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Dosslarb initiative offers stigma-free sex education for Cambodians

Som Kanika / Khmer Times Share:
Three of the four Dosslarb founders trying to improve women’s sexual and reproductive health with a new information platform. Supplied

Talking about sex and reproductive health can still often be considered either humiliating for Cambodian women or come with stigma. In response, four young women have created the platform Dosslarb– which translates as “growing wing” – a multimedia platform aiming to promote the well-being of young Cambodians by offering stigma free access to sexual, mental and reproductive health related information. Som Kanika talks with Seng Solydeth, the group representative, on their goal to break the taboo on sex education in society.


KT: What is the story behind your focus on sex education and reproduction health?

Seng Solydeth: During the last year of the university, a team member based her thesis on the topic of abortion. We know it is a sensitive issue, but we were shocked by how little information was out there. So we conducted several surveys with young women about general sex education to find out how much, if any, sexual and reproductive health schooling
they had received. The responses showed the majority had not received any significant education from either school or society. In response, we started to collect and share the knowledge that was out there to a wider female audience, which became part of our project. The manifestation of this knowledge is the Dosslarb platform, which provides information through weekly content to encourage young people to educate themselves on sexual and reproductive health and use that knowledge to make informed decisions about their bodies.


KT: What has stopped sexual education being talked about in society?

Seng Solydeth: While conducting surveys, we found young girls became extremely shy once the topic of sex and reproductive health was raised, especially in public. For example, regarding the menstruation cycle, some girls were afraid to ask for sanitary pads in public and instead would use a code word such as “bread” in an attempt to hide it. Also, some young people who were faced with sexual health issues did not know where to go to or who to talk to because they believed it was not appropriate, due to living in a ‘conservative culture’. This also meant they didn’t approach their parents, which could lead to some issues becoming more problematic down the line. Our message is that reproductive health is extremely important, needs to be taken care of on a daily basis and doing so requires people to educate themselves on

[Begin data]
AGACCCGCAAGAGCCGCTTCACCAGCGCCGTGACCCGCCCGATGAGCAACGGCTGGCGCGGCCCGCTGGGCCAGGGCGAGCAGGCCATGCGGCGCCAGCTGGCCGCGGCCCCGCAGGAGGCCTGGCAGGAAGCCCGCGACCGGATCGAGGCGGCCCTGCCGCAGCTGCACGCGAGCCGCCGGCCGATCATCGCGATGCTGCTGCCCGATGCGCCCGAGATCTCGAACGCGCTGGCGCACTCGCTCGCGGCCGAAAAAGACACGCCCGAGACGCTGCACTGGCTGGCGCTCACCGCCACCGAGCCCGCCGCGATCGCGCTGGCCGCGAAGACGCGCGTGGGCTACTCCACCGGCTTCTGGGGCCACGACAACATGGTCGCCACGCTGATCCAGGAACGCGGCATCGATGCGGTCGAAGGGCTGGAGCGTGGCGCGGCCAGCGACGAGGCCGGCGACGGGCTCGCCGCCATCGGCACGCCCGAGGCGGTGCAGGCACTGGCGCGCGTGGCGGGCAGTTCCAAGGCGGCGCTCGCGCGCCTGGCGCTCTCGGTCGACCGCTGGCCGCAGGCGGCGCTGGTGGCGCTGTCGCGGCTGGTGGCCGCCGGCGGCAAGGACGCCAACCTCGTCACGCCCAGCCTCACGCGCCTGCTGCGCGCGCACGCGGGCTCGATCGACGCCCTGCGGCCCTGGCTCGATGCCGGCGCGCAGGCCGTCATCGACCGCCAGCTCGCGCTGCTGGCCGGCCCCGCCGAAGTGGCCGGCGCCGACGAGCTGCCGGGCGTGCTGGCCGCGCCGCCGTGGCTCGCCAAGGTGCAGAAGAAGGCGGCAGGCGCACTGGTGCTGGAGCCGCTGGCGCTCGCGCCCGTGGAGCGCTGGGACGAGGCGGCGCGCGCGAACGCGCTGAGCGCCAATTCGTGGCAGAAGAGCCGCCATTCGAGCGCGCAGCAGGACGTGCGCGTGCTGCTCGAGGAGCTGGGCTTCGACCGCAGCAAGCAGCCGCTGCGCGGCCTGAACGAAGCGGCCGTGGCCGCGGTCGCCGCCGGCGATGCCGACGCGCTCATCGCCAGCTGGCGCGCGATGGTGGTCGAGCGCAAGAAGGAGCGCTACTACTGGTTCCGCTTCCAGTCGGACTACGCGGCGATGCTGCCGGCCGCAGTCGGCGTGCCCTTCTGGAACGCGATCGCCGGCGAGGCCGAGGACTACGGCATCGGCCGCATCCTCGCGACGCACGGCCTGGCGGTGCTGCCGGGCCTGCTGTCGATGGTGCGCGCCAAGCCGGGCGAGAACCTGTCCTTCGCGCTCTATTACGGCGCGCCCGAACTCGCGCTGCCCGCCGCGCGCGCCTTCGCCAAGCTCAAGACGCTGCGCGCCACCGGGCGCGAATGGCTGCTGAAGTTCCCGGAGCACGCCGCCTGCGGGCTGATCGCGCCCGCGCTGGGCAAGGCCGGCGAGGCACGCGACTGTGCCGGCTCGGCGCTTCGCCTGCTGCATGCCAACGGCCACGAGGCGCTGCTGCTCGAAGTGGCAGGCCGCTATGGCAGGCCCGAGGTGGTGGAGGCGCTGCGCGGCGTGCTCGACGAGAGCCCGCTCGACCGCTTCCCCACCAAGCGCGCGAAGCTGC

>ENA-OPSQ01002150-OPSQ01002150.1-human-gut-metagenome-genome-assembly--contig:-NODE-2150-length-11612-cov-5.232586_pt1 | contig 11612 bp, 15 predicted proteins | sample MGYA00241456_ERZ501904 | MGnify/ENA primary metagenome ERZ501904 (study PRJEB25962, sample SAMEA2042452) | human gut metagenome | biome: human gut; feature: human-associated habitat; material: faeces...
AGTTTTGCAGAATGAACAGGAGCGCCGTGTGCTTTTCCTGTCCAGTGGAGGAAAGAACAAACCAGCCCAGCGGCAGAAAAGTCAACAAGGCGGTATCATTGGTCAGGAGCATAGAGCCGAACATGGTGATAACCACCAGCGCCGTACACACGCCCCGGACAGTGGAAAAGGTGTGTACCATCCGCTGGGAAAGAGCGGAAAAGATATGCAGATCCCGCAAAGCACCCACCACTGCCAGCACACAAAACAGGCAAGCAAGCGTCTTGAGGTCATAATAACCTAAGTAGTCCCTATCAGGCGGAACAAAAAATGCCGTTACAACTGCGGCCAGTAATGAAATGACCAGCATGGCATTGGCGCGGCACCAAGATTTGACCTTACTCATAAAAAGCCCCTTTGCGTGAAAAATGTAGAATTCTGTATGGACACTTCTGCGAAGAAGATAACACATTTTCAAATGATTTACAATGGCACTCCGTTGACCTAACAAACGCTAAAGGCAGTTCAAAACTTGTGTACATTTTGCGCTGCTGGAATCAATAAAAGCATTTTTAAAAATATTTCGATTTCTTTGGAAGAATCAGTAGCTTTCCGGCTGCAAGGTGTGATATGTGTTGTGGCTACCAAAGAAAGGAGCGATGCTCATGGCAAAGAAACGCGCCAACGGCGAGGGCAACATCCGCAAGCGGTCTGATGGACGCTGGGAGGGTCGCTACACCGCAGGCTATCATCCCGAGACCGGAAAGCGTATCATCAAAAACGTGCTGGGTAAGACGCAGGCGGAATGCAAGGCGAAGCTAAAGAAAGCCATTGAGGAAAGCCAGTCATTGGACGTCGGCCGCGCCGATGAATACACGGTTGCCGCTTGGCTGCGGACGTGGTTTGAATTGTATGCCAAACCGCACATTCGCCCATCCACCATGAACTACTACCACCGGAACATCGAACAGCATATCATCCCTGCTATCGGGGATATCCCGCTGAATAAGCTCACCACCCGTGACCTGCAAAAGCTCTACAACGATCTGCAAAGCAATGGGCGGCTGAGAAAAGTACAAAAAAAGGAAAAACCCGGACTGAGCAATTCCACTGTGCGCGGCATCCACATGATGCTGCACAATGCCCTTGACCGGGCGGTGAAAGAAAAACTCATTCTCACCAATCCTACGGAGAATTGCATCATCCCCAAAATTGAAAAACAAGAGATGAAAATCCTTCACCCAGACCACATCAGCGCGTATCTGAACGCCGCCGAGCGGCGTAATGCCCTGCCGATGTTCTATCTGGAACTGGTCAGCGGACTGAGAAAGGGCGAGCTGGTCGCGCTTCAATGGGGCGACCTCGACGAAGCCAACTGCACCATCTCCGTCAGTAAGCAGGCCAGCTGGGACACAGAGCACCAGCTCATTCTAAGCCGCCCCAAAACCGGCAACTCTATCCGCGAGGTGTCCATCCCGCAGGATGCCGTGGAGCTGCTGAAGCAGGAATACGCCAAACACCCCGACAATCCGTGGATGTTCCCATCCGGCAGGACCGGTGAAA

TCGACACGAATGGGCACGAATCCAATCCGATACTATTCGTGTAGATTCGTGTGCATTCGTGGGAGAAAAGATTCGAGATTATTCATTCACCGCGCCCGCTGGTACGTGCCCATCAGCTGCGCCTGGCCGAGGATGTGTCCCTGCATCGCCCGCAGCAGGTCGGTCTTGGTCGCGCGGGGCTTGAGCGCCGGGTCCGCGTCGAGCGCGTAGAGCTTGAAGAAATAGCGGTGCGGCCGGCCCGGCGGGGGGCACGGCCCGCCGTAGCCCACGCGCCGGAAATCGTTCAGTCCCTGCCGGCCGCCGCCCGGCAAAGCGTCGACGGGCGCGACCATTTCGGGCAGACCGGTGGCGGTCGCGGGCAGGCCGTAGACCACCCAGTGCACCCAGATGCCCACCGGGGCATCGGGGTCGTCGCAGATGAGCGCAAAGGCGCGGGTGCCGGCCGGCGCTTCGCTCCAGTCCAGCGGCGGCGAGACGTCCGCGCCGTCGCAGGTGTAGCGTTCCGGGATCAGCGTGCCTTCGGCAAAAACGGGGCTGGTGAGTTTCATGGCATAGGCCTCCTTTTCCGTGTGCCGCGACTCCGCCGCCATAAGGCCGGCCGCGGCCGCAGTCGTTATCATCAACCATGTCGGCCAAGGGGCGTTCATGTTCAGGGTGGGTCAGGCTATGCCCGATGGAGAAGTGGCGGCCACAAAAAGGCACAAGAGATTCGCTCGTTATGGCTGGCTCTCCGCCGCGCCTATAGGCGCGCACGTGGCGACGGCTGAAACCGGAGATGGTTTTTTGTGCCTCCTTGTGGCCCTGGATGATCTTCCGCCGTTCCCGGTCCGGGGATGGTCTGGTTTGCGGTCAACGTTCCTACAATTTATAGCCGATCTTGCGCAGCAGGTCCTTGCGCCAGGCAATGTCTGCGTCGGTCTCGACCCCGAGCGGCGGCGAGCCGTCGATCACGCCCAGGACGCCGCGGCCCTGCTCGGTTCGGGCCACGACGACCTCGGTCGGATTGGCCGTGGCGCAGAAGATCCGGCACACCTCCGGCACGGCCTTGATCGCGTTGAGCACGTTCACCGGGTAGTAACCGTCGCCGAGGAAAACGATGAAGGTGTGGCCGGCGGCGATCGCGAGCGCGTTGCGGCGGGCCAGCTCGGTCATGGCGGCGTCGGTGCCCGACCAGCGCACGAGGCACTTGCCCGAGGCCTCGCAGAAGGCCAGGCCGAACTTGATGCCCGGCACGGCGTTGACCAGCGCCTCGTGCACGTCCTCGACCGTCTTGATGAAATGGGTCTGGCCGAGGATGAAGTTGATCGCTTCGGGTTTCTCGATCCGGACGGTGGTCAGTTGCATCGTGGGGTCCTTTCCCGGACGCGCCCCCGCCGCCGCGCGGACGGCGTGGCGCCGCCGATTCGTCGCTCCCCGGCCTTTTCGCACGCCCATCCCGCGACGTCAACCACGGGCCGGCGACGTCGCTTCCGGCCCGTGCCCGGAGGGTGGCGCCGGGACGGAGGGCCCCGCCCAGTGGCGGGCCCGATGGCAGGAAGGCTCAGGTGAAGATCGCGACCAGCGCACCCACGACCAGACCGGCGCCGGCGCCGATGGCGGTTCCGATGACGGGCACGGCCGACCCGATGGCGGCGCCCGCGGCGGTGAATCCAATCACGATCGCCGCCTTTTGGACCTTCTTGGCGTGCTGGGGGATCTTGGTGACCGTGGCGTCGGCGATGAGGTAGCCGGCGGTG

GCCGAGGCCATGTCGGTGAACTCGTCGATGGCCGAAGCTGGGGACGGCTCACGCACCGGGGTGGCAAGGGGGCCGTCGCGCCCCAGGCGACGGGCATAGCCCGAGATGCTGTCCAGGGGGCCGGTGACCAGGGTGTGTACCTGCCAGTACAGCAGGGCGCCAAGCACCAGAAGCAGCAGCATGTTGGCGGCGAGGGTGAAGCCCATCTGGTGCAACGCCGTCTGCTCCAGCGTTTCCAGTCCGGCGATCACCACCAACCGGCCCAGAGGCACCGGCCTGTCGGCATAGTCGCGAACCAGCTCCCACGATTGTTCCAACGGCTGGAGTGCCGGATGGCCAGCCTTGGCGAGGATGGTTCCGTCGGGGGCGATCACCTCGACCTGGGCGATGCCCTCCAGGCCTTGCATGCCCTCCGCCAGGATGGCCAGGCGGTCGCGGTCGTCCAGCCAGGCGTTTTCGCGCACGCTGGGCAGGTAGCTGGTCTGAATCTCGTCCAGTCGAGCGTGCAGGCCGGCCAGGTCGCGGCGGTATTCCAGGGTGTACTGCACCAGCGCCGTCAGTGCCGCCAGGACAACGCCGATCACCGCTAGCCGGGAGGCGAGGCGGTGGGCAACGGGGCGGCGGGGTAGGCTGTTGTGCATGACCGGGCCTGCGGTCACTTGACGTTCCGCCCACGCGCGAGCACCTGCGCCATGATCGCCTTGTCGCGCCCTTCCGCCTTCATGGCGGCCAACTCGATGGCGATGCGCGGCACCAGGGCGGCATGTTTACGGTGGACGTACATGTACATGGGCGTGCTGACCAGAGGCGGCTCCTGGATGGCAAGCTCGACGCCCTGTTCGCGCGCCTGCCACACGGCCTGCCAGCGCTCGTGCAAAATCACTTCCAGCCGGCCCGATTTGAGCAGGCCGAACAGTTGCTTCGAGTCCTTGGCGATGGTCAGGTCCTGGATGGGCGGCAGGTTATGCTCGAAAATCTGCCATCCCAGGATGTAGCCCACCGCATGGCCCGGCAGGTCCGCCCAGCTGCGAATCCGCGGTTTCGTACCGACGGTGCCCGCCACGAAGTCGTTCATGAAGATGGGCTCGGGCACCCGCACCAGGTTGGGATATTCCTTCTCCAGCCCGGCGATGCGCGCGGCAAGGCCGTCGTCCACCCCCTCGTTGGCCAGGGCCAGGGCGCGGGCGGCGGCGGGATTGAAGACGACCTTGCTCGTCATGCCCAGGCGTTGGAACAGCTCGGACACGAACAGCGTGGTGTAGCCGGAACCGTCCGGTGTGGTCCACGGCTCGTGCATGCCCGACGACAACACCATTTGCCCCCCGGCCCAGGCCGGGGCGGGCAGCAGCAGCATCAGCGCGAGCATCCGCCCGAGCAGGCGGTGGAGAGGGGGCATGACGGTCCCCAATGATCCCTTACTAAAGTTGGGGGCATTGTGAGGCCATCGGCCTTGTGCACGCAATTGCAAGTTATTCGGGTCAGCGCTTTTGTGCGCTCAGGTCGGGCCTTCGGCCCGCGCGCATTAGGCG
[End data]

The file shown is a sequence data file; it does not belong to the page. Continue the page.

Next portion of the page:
the subject.


KT: Since talking about sexuality and reproduction health requires medical understanding, who do you consult for your content?

Seng Solydeth: All content Dosslarb produces is always verified to ensure the information is credible. One of our main consultants is the World Health Organisation. We send them emails regularly for consultation on our content. Regarding our mental health, we work closely with Yim Sotheary, who is a mental health expert. For reproductive health, we work with both the Maries Stopes and Khana organisations, which provide reliable information alongside research from Rhac, the indigenous Cambodian NGO.


KT: What do you consider the biggest achievements made by your team so far and what were the biggest challenges?

Seng Solydeth: Our biggest achievement was receiving 5,000 likes on our Facebook page within the first six months. We are also proud of already partnering up with five organisations who support our project by providing funds and consultation. Challenges wise, as a start-up project we have had to put a lot of work in ourselves and have sometimes lacked human resources. It has also been difficult to get people to engage with such a sensitive topic in Cambodia. We want more people to share personal experiences relating this topic but we have found it difficult to get people to open up – evidencing there is still work to do to break the taboo on the subject.


KT: Why do you think it is important for society to be more open when it comes to sexual and reproductive health?

Seng Solydeth: It is important for society to talk more about women’s sexual, mental and reproductive health because education is key to protecting and informing women about their natural bodies. Women’s reproductive organs need to be taken care of and women need to know how they work. For instance, they shouldn’t be embarrassed talking about their period in public because it is natural. It is also about equality; men are able to go and buy condoms publically yet women feel too shy to buy sanitary pads and this shouldn’t be the case. Sexual health is part of life and learning about your body and sharing how you feel will break the taboos in society and improve women’s sexual health in Cambodia.

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